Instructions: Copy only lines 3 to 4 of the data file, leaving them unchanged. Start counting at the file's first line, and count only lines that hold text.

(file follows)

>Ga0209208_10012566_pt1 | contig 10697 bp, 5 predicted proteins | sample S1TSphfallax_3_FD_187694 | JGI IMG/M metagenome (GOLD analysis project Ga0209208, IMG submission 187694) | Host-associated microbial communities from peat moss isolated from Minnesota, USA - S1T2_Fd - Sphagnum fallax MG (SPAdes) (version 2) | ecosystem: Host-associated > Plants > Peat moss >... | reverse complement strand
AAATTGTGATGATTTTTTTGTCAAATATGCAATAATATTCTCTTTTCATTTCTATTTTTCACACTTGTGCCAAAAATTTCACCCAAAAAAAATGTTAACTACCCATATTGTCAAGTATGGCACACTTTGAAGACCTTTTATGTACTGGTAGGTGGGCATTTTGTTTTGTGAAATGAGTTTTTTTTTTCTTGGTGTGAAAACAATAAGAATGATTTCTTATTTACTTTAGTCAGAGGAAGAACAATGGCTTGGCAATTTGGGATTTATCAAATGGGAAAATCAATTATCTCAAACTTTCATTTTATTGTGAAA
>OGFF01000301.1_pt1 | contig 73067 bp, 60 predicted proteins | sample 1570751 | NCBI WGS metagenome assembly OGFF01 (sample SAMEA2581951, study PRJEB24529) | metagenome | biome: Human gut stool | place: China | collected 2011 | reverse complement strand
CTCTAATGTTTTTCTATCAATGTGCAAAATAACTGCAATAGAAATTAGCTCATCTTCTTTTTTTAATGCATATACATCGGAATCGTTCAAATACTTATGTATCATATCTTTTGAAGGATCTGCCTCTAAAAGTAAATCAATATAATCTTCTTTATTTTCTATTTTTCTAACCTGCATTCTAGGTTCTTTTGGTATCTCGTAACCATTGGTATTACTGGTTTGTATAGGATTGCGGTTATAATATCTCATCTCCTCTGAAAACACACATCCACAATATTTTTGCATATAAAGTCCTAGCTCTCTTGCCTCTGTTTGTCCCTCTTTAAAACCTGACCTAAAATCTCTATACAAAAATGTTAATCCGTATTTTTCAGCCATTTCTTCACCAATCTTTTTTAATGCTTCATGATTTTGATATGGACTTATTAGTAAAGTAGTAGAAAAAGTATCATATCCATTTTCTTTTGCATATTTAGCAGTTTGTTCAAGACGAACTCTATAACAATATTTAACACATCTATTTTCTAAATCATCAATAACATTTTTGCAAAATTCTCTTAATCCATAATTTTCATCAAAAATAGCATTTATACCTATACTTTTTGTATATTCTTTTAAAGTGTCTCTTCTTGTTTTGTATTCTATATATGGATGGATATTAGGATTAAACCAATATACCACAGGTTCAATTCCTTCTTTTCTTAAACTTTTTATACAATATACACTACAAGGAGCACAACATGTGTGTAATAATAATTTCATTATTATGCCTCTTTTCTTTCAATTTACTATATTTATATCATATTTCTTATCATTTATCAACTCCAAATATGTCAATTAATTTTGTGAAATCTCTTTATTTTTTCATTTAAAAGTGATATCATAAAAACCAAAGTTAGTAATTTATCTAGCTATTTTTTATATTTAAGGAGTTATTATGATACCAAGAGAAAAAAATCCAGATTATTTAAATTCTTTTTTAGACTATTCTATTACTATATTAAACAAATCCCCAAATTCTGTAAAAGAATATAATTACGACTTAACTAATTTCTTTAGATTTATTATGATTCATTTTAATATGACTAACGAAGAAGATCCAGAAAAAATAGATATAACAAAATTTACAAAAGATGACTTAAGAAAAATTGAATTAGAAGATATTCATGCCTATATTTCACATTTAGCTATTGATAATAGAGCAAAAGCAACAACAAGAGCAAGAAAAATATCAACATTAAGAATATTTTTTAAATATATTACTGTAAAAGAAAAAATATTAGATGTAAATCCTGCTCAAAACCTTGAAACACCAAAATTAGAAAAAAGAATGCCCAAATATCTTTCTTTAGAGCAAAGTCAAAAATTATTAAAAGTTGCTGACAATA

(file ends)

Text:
>OGFF01000301.1_pt1 | contig 73067 bp, 60 predicted proteins | sample 1570751 | NCBI WGS metagenome assembly OGFF01 (sample SAMEA2581951, study PRJEB24529) | metagenome | biome: Human gut stool | place: China | collected 2011 | reverse complement strand
CTCTAATGTTTTTCTATCAATGTGCAAAATAACTGCAATAGAAATTAGCTCATCTTCTTTTTTTAATGCATATACATCGGAATCGTTCAAATACTTATGTATCATATCTTTTGAAGGATCTGCCTCTAAAAGTAAATCAATATAATCTTCTTTATTTTCTATTTTTCTAACCTGCATTCTAGGTTCTTTTGGTATCTCGTAACCATTGGTATTACTGGTTTGTATAGGATTGCGGTTATAATATCTCATCTCCTCTGAAAACACACATCCACAATATTTTTGCATATAAAGTCCTAGCTCTCTTGCCTCTGTTTGTCCCTCTTTAAAACCTGACCTAAAATCTCTATACAAAAATGTTAATCCGTATTTTTCAGCCATTTCTTCACCAATCTTTTTTAATGCTTCATGATTTTGATATGGACTTATTAGTAAAGTAGTAGAAAAAGTATCATATCCATTTTCTTTTGCATATTTAGCAGTTTGTTCAAGACGAACTCTATAACAATATTTAACACATCTATTTTCTAAATCATCAATAACATTTTTGCAAAATTCTCTTAATCCATAATTTTCATCAAAAATAGCATTTATACCTATACTTTTTGTATATTCTTTTAAAGTGTCTCTTCTTGTTTTGTATTCTATATATGGATGGATATTAGGATTAAACCAATATACCACAGGTTCAATTCCTTCTTTTCTTAAACTTTTTATACAATATACACTACAAGGAGCACAACATGTGTGTAATAATAATTTCATTATTATGCCTCTTTTCTTTCAATTTACTATATTTATATCATATTTCTTATCATTTATCAACTCCAAATATGTCAATTAATTTTGTGAAATCTCTTTATTTTTTCATTTAAAAGTGATATCATAAAAACCAAAGTTAGTAATTTATCTAGCTATTTTTTATATTTAAGGAGTTATTATGATACCAAGAGAAAAAAATCCAGATTATTTAAATTCTTTTTTAGACTATTCTATTACTATATTAAACAAATCCCCAAATTCTGTAAAAGAATATAATTACGACTTAACTAATTTCTTTAGATTTATTATGATTCATTTTAATATGACTAACGAAGAAGATCCAGAAAAAATAGATATAACAAAATTTACAAAAGATGACTTAAGAAAAATTGAATTAGAAGATATTCATGCCTATATTTCACATTTAGCTATTGATAATAGAGCAAAAGCAACAACAAGAGCAAGAAAAATATCAACATTAAGAATATTTTTTAAATATATTACTGTAAAAGAAAAAATATTAGATGTAAATCCTGCTCAAAACCTTGAAACACCAAAATTAGAAAAAAGAATGCCCAAATATCTTTCTTTAGAGCAAAGTCAAAAATTATTAAAAGTTGCTGACAATA